Close contacts of people with COVID in New South Wales and Victoria will soon no longer have to be in isolation for seven days. Other states and territories, including Queensland and the Australian Capital Territory, are considering or likely to announce similar measures.
In NSW from 6pm tomorrow and in Victoria from just before midnight tomorrow, close contacts of COVID cases will no longer need to be isolated at home as long as they test negative for COVID, and follow other rules designed to limit the spread of the virus. to limit.
The move frees up close contacts to return to work outside the home, but carries a slightly increased risk of the virus spreading to the wider community. However, not everyone agrees on whether even this small risk is worth taking.
So what is the risk of a domestic contact contracting COVID? And what else can we do to minimize the risk to the wider community after isolation rules are relaxed?
Read more: Many places are starting to roll back COVID restrictions, but it doesn’t mean the pandemic is over yet
What is changing?
The upcoming changes in NSW and Victoria only address the isolation requirements of close contacts. People with COVID have to be in isolation for another seven days.
Details of what this means for close contacts in NSW or Victoria differ slightly. However, governments wisely ask close contacts to take some measures to reduce the risk of them infecting other people. Including:
work from home where possible
tell their employer that they are a close contact
wear a mask indoors when they are outdoors
taking multiple rapid antigen tests over seven days
avoiding contact with immunocompromised and elderly people
avoiding vulnerable settings such as residential aged care or hospitals
These will further reduce the already low risk of transmitting the virus.
Read more: Time to lift vaccine mandates? Not so fast – it could have unintended consequences
These changes come after much lobbying by corporate groups and some unions who say their members are struggling with so many employees who don’t have COVID, or because they are in close contact with someone who is infected.
We have also seen schools, airports and other sectors struggle to find workers.
The changes also follow the relaxation of close contact isolation requirements made in January for several categories of essential workers, such as emergency and childcare workers.
Read more: The latest isolation rules for critical workers strike the right balance. But that’s not the end of the story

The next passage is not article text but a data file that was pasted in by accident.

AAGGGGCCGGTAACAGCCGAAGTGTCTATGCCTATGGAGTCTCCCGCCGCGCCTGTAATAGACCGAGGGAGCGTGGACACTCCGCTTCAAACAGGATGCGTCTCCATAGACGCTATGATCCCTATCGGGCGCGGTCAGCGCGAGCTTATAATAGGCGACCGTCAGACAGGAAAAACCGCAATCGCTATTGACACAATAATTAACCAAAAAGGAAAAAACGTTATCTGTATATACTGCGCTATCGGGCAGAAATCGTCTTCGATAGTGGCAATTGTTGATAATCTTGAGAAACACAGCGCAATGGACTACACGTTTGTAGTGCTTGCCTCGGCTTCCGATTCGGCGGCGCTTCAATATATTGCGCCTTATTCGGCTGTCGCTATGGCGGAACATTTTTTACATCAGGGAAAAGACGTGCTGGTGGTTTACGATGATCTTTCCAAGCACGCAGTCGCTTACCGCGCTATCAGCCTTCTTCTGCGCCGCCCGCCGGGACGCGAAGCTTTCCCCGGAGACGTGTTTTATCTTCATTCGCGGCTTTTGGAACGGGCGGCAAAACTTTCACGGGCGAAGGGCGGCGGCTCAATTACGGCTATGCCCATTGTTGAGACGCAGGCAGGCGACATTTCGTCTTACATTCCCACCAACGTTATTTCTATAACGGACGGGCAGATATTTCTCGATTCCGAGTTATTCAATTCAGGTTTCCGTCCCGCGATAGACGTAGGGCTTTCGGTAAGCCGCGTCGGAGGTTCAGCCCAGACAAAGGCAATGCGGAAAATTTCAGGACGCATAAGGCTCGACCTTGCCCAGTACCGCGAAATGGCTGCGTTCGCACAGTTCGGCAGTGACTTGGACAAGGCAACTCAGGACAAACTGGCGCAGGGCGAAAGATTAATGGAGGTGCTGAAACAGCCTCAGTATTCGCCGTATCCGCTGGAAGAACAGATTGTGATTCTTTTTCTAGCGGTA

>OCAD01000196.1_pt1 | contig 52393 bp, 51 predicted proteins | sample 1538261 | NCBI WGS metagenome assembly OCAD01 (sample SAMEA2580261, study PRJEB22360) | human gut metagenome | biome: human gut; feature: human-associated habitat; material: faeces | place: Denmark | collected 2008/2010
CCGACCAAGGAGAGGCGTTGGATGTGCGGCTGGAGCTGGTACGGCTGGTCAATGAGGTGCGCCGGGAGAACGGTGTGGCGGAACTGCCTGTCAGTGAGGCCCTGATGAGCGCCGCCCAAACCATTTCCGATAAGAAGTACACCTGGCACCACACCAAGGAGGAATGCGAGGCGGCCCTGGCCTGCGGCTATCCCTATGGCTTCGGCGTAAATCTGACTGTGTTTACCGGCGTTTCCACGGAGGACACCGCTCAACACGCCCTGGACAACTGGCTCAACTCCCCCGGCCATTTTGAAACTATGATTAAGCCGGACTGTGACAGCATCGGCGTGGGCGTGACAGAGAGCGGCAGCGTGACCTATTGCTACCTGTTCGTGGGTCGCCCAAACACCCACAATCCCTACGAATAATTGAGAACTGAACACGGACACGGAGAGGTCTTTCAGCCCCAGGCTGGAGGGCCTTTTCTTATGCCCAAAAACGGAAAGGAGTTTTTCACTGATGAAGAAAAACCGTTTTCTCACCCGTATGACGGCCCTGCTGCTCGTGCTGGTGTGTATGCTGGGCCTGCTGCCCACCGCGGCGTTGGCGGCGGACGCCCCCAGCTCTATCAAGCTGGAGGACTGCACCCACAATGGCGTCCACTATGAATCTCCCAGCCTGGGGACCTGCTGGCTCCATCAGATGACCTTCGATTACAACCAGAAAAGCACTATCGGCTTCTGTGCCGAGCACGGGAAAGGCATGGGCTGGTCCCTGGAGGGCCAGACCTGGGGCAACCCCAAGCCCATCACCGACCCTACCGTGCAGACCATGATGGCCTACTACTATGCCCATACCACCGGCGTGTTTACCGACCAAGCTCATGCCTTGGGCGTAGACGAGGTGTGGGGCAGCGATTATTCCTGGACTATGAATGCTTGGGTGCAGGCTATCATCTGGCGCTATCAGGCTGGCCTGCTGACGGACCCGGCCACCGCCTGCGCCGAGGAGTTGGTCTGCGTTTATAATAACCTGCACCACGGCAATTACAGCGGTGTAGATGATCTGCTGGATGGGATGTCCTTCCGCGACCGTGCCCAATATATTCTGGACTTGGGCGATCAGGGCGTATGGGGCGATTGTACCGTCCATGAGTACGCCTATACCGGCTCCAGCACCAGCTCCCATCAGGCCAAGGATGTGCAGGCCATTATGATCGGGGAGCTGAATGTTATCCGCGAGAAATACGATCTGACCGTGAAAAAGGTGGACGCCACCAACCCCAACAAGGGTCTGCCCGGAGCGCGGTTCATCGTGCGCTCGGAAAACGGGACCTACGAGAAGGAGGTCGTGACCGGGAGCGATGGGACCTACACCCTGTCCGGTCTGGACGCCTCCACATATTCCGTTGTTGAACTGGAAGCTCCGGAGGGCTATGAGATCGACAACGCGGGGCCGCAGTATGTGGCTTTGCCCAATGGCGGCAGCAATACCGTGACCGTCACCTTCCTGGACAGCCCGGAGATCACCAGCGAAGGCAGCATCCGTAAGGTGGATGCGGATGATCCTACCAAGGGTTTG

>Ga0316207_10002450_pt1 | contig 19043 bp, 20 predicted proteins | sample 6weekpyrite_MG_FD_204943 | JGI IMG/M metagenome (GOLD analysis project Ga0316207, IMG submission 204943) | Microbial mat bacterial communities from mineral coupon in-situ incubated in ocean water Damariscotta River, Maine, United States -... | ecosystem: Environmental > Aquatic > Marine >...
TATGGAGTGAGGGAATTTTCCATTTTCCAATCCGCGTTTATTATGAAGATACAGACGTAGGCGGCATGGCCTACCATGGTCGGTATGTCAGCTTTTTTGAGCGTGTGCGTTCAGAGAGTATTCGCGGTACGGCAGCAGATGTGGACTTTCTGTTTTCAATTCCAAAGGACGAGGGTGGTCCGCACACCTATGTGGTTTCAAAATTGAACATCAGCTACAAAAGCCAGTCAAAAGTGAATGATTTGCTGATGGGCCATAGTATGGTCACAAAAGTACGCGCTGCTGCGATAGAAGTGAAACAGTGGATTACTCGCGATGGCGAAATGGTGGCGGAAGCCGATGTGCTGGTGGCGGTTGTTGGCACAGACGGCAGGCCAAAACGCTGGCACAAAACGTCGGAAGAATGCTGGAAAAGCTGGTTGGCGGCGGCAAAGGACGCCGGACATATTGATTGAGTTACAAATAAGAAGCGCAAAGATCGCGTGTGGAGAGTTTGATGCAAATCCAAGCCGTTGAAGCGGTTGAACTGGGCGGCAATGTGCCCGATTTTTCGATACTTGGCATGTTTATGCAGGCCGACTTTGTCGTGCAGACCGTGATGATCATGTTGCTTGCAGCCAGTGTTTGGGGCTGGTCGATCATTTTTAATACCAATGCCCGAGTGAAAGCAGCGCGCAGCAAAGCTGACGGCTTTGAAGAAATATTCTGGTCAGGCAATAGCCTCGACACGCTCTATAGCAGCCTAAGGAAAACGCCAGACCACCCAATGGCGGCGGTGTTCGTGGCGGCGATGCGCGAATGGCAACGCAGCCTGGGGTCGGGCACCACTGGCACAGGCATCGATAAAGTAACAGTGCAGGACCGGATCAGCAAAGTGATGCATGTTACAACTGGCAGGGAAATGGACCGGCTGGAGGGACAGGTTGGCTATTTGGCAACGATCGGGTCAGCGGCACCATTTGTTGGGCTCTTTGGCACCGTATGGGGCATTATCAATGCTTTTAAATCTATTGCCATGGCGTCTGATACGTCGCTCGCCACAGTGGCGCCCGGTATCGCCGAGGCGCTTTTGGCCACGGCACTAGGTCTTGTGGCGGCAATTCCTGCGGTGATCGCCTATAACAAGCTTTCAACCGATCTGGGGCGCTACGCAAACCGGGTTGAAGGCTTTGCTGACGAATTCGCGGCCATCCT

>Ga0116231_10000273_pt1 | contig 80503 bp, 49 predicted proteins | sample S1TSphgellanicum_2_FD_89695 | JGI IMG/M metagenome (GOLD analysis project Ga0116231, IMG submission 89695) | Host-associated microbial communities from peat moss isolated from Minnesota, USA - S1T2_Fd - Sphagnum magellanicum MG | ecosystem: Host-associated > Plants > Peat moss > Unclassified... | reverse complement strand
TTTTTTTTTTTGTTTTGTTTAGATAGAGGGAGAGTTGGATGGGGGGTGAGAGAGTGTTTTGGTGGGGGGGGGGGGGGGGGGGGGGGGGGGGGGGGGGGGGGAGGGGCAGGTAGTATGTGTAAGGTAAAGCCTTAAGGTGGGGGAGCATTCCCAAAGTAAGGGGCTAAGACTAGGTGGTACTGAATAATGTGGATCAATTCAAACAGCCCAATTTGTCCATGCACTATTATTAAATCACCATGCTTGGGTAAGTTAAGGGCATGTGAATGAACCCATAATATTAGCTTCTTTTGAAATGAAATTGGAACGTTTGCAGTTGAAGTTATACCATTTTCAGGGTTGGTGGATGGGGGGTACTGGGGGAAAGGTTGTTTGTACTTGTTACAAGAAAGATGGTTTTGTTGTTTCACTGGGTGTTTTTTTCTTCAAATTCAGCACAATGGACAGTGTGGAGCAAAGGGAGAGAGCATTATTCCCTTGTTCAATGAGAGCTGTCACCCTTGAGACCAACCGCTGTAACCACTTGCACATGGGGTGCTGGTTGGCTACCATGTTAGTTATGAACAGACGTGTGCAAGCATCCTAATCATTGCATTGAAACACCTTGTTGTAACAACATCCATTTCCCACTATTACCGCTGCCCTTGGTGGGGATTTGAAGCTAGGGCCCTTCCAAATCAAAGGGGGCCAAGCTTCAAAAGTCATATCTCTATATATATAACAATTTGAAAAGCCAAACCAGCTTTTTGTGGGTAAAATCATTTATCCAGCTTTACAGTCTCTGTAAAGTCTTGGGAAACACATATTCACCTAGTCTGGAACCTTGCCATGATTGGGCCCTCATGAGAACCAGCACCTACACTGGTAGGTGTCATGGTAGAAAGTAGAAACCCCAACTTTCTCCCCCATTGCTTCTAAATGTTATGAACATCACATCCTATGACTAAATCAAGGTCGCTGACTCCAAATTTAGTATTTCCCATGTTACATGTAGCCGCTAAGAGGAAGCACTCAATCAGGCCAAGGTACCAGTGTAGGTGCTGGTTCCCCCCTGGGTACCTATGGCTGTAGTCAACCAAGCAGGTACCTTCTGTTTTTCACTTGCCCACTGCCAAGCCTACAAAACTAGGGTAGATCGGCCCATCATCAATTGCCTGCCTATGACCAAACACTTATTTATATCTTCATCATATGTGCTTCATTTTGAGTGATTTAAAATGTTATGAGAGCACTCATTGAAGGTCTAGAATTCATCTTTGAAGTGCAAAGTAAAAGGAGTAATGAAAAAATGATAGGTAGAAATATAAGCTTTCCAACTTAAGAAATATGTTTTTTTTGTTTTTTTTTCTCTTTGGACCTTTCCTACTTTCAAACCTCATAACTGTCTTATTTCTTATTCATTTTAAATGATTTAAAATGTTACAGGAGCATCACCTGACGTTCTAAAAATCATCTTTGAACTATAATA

So many of us are immune
All states and territories are now past the second Omicron peak, caused by the BA.2 subvariant. Western Australia has never had the BA.1 wave due to closed borders, and is now also comes from the peak of its BA.2 wave.
With about 50,000 cases diagnosed each day, Australia is still in the throes of a massive outbreak, and the true number of daily cases is likely several times this.
This is because the rate of asymptomatic infections is estimated to be 25-54%, so many people wouldn’t think of getting tested. Not everyone who feels unwell is tested. And even if people test positive with a rapid antigen test, not everyone will report it to authorities.
So the majority of people in the community have either natural immunity to infection, vaccine-induced immunity, or both (hybrid immunity). It is therefore high time to ask whether insulation is still essential for close contacts.
What is the real risk at home?
If you live in a household with someone who is infected, what is your risk of contracting the BA.2 subvariant of Omicron, which is dominant in Australia?
Despite the fact that it is highly contagious, there appears to be only a 13% chance that you will become infected. So the risk is actually quite small.
Read more: BA.2 is like Omicron’s sister. Here’s what we know about it so far
What about the risk to the wider community?
At the moment, about 20% of PCR tests in Australia are positive in a single day, indicating a huge amount of infection in the community, much of it undiagnosed.
However, due to the high level of immunity in the population and the relatively low contribution of the close contact rule changes to transmission risk, I do not believe the changes will have a major impact on the number of cases. The changes will also be a big relief for business.
What should happen next?
To prevent these changes from driving up the number of cases, we must assume that close contacts are doing the right thing – masking, avoiding contact with vulnerable people outdoors and testing themselves regularly. Let’s hope this happens.
Finally, daily rapid antigen tests (under certain circumstances) for close contacts will be expensive. Imagine a family of five where one person is infected. That’s up to 28 rapid antigen tests for the four close contacts, for about A$10 per test.
Currently, only concession card holders receive a free limited supply of rapid antigen testing. So governments will have to seriously think about some kind of subsidy for close contacts, or better yet, provide it for free.
Author: Adrian Esterman – Professor of Biostatistics and Epidemiology, University of South Australia